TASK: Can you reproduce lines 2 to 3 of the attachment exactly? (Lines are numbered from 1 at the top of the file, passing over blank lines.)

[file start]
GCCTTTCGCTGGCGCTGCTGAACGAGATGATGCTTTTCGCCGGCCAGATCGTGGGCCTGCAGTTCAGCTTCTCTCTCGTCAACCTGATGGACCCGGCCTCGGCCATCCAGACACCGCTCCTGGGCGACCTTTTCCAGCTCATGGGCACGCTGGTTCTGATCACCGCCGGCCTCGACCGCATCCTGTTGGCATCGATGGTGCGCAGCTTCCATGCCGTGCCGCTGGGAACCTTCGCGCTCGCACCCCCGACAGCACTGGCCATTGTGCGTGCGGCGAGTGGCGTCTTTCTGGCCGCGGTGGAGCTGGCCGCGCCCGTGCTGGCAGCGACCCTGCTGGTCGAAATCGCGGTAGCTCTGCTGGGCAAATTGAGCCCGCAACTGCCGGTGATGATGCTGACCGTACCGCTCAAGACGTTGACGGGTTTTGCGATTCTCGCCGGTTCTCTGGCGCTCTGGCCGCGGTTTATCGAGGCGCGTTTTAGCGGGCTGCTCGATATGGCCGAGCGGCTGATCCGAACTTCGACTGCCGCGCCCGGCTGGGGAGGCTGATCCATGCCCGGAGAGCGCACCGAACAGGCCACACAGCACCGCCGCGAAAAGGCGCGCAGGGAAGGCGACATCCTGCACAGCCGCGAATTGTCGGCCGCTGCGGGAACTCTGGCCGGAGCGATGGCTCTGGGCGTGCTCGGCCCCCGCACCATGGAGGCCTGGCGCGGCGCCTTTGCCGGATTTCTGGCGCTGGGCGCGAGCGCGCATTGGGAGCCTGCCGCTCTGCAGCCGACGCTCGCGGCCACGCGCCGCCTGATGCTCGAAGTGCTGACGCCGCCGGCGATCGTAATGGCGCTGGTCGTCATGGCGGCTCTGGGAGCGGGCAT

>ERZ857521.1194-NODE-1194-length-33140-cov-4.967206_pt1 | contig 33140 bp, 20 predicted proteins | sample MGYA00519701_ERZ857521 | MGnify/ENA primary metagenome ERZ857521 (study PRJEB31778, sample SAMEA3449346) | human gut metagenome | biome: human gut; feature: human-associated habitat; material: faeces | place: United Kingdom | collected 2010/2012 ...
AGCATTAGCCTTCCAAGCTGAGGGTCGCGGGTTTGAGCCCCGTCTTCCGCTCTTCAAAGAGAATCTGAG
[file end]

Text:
>ERZ857521.1194-NODE-1194-length-33140-cov-4.967206_pt1 | contig 33140 bp, 20 predicted proteins | sample MGYA00519701_ERZ857521 | MGnify/ENA primary metagenome ERZ857521 (study PRJEB31778, sample SAMEA3449346) | human gut metagenome | biome: human gut; feature: human-associated habitat; material: faeces | place: United Kingdom | collected 2010/2012 ...
AGCATTAGCCTTCCAAGCTGAGGGTCGCGGGTTTGAGCCCCGTCTTCCGCTCTTCAAAGAGAATCTGAG